Water & Wastewater Treatment

WWT March 2019

Water & Wastewater Treatment Magazine

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Page 22 of 39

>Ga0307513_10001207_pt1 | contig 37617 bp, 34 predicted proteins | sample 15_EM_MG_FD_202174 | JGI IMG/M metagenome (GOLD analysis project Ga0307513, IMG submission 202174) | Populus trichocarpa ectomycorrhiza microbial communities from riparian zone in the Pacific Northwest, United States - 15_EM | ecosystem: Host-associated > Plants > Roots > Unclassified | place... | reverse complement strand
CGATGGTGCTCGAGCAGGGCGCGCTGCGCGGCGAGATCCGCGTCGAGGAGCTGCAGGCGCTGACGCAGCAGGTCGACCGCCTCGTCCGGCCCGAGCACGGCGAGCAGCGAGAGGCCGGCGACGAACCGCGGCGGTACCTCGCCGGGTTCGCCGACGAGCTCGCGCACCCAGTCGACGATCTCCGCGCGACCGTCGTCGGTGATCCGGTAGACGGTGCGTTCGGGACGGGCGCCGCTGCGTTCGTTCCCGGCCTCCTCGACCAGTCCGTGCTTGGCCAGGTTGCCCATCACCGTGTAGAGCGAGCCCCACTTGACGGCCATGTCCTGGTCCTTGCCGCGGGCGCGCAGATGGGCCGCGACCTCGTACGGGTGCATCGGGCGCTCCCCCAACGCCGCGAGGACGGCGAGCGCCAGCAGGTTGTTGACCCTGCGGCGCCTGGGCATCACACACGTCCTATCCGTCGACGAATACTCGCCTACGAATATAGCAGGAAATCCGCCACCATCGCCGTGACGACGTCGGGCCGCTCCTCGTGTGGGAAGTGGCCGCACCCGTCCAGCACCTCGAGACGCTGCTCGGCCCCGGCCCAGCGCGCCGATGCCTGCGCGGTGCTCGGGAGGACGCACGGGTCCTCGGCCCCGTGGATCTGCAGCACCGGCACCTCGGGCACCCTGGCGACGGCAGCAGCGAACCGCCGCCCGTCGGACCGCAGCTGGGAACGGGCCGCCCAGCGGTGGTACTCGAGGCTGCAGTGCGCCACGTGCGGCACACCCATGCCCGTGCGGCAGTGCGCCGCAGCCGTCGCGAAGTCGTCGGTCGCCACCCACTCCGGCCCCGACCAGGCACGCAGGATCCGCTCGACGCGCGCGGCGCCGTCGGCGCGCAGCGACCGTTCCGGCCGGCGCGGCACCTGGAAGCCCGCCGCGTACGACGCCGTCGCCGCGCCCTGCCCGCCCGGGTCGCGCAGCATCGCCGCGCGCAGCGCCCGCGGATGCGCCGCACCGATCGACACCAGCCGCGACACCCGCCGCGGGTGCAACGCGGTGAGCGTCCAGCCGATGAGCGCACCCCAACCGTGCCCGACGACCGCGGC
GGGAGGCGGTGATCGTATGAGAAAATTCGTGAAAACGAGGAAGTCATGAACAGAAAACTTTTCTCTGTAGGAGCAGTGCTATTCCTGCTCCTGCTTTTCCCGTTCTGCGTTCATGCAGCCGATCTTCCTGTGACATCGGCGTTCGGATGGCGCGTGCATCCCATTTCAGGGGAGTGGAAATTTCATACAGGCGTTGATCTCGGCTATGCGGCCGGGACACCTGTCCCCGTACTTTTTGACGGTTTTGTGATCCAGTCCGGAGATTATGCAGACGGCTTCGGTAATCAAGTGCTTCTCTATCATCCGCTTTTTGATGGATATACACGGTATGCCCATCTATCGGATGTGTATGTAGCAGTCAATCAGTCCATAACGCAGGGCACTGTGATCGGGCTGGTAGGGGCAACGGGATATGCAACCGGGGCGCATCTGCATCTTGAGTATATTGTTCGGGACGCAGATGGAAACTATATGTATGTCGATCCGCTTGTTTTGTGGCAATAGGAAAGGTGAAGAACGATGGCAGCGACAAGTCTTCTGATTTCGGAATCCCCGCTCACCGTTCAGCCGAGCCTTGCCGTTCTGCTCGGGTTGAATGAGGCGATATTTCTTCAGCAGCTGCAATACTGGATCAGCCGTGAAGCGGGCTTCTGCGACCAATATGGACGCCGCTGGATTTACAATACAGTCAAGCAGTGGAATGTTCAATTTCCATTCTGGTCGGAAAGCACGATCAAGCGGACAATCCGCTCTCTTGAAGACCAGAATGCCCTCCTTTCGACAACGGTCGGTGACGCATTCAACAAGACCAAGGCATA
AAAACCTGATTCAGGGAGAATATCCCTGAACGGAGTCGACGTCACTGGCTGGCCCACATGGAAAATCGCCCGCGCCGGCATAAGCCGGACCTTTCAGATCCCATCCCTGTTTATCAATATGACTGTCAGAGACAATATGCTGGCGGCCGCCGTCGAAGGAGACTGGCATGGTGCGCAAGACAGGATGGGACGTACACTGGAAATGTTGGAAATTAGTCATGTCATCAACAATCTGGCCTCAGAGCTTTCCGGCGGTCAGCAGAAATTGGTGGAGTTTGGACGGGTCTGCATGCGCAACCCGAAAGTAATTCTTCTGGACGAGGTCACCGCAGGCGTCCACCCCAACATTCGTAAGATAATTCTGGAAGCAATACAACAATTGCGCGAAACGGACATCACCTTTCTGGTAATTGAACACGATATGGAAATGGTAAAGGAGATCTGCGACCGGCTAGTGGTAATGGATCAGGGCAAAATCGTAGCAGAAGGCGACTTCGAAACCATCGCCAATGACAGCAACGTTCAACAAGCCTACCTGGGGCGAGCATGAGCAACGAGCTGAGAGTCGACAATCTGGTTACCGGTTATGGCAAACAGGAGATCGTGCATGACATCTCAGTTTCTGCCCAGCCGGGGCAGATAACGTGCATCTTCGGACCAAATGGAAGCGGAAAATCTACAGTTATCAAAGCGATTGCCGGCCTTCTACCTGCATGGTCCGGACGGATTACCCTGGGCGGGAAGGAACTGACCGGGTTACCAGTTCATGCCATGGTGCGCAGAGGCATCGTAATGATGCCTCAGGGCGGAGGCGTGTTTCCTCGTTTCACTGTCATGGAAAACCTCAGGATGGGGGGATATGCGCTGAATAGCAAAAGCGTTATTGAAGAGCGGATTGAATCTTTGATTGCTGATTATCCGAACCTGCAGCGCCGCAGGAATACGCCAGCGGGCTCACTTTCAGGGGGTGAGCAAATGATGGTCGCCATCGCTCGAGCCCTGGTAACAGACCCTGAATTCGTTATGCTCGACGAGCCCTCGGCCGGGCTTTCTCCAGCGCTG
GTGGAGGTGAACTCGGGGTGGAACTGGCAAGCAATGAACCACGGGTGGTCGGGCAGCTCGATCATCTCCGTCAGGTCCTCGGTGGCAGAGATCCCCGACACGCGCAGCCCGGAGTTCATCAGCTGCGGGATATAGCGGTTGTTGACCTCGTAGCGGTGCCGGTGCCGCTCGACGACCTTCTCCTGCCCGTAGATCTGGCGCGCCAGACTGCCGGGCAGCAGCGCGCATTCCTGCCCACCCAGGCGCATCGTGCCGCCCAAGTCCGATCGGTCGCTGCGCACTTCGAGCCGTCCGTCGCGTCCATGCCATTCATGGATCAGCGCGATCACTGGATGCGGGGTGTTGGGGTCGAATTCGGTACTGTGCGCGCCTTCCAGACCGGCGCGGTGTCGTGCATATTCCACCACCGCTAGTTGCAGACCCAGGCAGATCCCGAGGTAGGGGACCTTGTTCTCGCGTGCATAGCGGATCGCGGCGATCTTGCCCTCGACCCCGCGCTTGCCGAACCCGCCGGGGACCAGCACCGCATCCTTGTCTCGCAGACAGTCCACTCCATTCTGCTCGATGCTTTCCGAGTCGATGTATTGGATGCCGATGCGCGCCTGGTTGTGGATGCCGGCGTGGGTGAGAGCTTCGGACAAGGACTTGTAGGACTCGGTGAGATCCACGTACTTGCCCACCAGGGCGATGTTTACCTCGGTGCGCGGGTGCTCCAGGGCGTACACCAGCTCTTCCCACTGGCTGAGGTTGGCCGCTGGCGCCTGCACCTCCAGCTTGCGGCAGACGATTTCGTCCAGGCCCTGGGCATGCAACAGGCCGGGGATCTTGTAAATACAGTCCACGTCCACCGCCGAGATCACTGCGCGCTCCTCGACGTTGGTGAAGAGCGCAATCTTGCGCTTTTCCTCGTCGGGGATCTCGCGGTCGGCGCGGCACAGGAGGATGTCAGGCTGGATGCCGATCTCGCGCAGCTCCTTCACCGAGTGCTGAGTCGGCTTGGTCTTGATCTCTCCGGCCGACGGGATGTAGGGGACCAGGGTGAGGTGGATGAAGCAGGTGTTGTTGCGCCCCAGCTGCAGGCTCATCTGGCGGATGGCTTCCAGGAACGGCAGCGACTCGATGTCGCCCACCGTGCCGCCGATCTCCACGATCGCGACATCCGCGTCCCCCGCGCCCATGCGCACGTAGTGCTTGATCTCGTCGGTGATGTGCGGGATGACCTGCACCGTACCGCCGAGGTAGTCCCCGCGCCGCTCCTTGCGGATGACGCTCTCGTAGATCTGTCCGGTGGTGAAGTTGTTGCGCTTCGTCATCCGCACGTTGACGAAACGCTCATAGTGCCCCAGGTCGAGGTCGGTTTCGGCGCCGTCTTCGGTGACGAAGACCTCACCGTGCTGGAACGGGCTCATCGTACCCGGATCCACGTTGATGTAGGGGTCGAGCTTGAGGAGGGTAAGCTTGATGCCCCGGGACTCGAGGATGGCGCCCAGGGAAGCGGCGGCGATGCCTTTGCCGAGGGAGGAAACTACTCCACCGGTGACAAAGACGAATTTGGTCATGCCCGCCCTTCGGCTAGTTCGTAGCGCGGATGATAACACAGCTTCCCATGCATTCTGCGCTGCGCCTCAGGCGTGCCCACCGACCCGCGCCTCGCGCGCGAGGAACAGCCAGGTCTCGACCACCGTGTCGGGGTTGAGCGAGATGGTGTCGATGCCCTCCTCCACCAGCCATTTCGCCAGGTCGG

Getting to Grips with… FOG and bioaugmentation Of the tens of thousands of blockages in UK sewer networks every year, almost three quarters are caused by Fats, Oil and Grease (FOG). Adding selected strains/mixed cultures to wastewater (bioaugmentation) has sometimes been met with cries of 'snake oil' by those in innovation departments frustrated by inconclusive outcomes. Here, we look at the case for bioaugmentation and how it compares to alternatives such as jet washing The Knowledge www.wwtonline.co.uk | WWT | MARCH 2019 | 23 RAY TAYLOR, CHIEF TECHNICAL OFFICER, NEXT FILTRATION Q: Firstly, why have some water companies been sceptical about using Enzymes? As with all treatments, any trial needs to be given a fair chance. It's true that enzymes are a catalyst that break up FOG, but smaller molecules of fat can congeal further down the sewer - or their impact reduced by dilution – hence the perception that what at first appeared to have resolved the problem, has reappeared later. Over the years, albeit with good intentions, there has been plenty of dabbling, but faced with such chronic FOG problems and regulator penalties we are at last seeing some commitment Q&A from water companies and their contractors to conduct thorough studies that show how bioaugmentation can bring benefits; not just in one area known for blockages, but at the point of source, and then much further along the network and into the treatment works. Additionally, many water companies have set up successful sewer protection departments to mitigate the impact. Enzymes have also been introduced to enhance the effect of proteins, but in turn this can enhance surfactants that already take a very long time to degrade. Enzymes have a very different effect on fat compared with bacteria; breaking up long chain triglycerides and liquefying

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